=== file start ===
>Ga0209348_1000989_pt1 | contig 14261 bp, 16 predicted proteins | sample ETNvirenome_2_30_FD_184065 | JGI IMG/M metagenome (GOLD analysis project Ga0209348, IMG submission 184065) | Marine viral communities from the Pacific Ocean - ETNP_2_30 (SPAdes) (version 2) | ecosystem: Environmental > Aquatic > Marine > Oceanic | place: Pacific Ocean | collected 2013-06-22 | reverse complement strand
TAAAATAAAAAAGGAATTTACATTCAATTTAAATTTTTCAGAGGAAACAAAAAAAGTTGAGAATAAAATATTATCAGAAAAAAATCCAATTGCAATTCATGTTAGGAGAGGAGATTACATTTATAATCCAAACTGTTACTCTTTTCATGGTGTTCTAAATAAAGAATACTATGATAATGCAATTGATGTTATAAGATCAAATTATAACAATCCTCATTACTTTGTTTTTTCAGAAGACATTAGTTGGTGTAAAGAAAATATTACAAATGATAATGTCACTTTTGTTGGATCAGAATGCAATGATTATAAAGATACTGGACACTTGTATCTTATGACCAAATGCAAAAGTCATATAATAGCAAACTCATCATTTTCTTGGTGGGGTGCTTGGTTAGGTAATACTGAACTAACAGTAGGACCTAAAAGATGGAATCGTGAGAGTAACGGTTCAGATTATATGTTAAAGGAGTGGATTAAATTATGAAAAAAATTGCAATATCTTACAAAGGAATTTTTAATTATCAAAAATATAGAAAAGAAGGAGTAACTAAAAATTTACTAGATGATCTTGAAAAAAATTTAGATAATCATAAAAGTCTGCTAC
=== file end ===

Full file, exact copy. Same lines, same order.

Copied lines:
>Ga0209348_1000989_pt1 | contig 14261 bp, 16 predicted proteins | sample ETNvirenome_2_30_FD_184065 | JGI IMG/M metagenome (GOLD analysis project Ga0209348, IMG submission 184065) | Marine viral communities from the Pacific Ocean - ETNP_2_30 (SPAdes) (version 2) | ecosystem: Environmental > Aquatic > Marine > Oceanic | place: Pacific Ocean | collected 2013-06-22 | reverse complement strand
TAAAATAAAAAAGGAATTTACATTCAATTTAAATTTTTCAGAGGAAACAAAAAAAGTTGAGAATAAAATATTATCAGAAAAAAATCCAATTGCAATTCATGTTAGGAGAGGAGATTACATTTATAATCCAAACTGTTACTCTTTTCATGGTGTTCTAAATAAAGAATACTATGATAATGCAATTGATGTTATAAGATCAAATTATAACAATCCTCATTACTTTGTTTTTTCAGAAGACATTAGTTGGTGTAAAGAAAATATTACAAATGATAATGTCACTTTTGTTGGATCAGAATGCAATGATTATAAAGATACTGGACACTTGTATCTTATGACCAAATGCAAAAGTCATATAATAGCAAACTCATCATTTTCTTGGTGGGGTGCTTGGTTAGGTAATACTGAACTAACAGTAGGACCTAAAAGATGGAATCGTGAGAGTAACGGTTCAGATTATATGTTAAAGGAGTGGATTAAATTATGAAAAAAATTGCAATATCTTACAAAGGAATTTTTAATTATCAAAAATATAGAAAAGAAGGAGTAACTAAAAATTTACTAGATGATCTTGAAAAAAATTTAGATAATCATAAAAGTCTGCTAC